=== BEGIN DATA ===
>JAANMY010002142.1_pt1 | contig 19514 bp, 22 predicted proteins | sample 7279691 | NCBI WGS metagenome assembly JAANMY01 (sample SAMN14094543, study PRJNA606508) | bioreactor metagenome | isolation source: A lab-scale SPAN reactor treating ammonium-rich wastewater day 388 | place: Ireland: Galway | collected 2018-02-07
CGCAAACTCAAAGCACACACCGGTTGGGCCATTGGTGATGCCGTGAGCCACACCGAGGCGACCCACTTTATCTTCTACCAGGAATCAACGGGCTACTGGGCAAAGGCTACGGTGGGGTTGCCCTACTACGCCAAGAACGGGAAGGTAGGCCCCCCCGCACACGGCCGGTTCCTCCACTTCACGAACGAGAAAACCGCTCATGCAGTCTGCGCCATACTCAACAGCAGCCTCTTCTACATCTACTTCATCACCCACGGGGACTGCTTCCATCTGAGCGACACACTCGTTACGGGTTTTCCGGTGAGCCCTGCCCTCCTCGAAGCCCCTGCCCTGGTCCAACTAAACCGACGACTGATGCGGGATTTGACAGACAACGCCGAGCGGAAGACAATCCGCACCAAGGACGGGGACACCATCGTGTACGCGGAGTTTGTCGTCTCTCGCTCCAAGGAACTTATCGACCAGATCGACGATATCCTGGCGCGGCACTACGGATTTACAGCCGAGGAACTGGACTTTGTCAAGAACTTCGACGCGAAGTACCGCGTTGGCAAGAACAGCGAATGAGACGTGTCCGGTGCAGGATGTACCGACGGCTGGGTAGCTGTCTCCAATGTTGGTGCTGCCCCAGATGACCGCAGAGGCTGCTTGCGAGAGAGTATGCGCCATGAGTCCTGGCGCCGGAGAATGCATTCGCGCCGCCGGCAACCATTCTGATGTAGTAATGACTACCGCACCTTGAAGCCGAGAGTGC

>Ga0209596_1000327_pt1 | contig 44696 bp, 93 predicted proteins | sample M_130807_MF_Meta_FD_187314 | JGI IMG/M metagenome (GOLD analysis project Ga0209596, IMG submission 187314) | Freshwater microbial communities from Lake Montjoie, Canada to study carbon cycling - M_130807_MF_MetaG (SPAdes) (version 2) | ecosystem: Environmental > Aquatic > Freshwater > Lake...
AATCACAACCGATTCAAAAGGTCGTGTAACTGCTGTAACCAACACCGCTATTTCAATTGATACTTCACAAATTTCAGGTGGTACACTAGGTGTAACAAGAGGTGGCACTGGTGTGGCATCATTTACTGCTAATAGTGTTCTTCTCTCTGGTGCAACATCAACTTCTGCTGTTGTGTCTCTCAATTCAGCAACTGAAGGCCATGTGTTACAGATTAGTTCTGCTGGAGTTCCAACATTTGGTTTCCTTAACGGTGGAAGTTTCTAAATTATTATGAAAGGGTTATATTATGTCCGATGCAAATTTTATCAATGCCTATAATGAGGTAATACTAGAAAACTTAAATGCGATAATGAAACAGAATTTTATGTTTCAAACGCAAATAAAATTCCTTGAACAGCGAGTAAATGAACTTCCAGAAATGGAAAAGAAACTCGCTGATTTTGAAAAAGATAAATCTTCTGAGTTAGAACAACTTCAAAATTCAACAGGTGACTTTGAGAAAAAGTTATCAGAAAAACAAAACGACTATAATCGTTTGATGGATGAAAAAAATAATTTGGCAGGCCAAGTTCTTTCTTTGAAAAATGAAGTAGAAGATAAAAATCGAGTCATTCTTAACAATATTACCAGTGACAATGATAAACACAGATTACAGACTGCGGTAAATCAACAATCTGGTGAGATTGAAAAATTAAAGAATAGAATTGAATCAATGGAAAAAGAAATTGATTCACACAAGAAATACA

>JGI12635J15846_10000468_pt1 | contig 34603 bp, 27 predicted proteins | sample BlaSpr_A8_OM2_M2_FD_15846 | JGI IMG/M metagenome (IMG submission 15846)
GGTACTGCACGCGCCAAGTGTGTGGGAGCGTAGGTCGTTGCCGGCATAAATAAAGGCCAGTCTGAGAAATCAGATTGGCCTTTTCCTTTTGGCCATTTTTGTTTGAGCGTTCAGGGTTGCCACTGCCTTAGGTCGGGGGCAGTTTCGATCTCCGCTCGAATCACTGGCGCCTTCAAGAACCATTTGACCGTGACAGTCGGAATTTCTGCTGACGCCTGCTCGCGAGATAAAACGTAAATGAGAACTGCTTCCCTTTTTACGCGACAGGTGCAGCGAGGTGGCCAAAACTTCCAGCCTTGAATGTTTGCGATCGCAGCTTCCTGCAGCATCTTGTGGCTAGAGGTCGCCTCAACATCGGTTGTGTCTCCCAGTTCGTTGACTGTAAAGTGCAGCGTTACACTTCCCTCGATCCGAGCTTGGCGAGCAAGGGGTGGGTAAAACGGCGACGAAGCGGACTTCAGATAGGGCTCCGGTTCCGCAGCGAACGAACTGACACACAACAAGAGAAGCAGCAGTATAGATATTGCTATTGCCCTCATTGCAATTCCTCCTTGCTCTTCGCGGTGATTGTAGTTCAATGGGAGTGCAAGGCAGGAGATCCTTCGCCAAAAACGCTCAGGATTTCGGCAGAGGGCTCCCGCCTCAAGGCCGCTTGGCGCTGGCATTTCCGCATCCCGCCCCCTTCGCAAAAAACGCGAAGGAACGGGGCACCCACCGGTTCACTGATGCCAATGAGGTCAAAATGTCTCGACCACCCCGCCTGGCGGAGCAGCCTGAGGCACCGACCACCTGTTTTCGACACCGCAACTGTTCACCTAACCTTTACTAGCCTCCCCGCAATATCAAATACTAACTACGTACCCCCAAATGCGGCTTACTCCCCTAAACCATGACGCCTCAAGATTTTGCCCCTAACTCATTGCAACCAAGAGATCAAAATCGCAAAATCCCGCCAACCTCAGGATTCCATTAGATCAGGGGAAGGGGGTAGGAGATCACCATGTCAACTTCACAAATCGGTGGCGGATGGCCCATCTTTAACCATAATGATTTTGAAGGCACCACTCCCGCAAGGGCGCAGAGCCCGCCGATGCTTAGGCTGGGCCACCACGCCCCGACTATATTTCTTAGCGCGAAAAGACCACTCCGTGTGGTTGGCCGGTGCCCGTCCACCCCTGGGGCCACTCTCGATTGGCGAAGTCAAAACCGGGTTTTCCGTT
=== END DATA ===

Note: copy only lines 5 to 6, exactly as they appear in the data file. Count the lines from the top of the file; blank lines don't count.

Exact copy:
>JGI12635J15846_10000468_pt1 | contig 34603 bp, 27 predicted proteins | sample BlaSpr_A8_OM2_M2_FD_15846 | JGI IMG/M metagenome (IMG submission 15846)
GGTACTGCACGCGCCAAGTGTGTGGGAGCGTAGGTCGTTGCCGGCATAAATAAAGGCCAGTCTGAGAAATCAGATTGGCCTTTTCCTTTTGGCCATTTTTGTTTGAGCGTTCAGGGTTGCCACTGCCTTAGGTCGGGGGCAGTTTCGATCTCCGCTCGAATCACTGGCGCCTTCAAGAACCATTTGACCGTGACAGTCGGAATTTCTGCTGACGCCTGCTCGCGAGATAAAACGTAAATGAGAACTGCTTCCCTTTTTACGCGACAGGTGCAGCGAGGTGGCCAAAACTTCCAGCCTTGAATGTTTGCGATCGCAGCTTCCTGCAGCATCTTGTGGCTAGAGGTCGCCTCAACATCGGTTGTGTCTCCCAGTTCGTTGACTGTAAAGTGCAGCGTTACACTTCCCTCGATCCGAGCTTGGCGAGCAAGGGGTGGGTAAAACGGCGACGAAGCGGACTTCAGATAGGGCTCCGGTTCCGCAGCGAACGAACTGACACACAACAAGAGAAGCAGCAGTATAGATATTGCTATTGCCCTCATTGCAATTCCTCCTTGCTCTTCGCGGTGATTGTAGTTCAATGGGAGTGCAAGGCAGGAGATCCTTCGCCAAAAACGCTCAGGATTTCGGCAGAGGGCTCCCGCCTCAAGGCCGCTTGGCGCTGGCATTTCCGCATCCCGCCCCCTTCGCAAAAAACGCGAAGGAACGGGGCACCCACCGGTTCACTGATGCCAATGAGGTCAAAATGTCTCGACCACCCCGCCTGGCGGAGCAGCCTGAGGCACCGACCACCTGTTTTCGACACCGCAACTGTTCACCTAACCTTTACTAGCCTCCCCGCAATATCAAATACTAACTACGTACCCCCAAATGCGGCTTACTCCCCTAAACCATGACGCCTCAAGATTTTGCCCCTAACTCATTGCAACCAAGAGATCAAAATCGCAAAATCCCGCCAACCTCAGGATTCCATTAGATCAGGGGAAGGGGGTAGGAGATCACCATGTCAACTTCACAAATCGGTGGCGGATGGCCCATCTTTAACCATAATGATTTTGAAGGCACCACTCCCGCAAGGGCGCAGAGCCCGCCGATGCTTAGGCTGGGCCACCACGCCCCGACTATATTTCTTAGCGCGAAAAGACCACTCCGTGTGGTTGGCCGGTGCCCGTCCACCCCTGGGGCCACTCTCGATTGGCGAAGTCAAAACCGGGTTTTCCGTT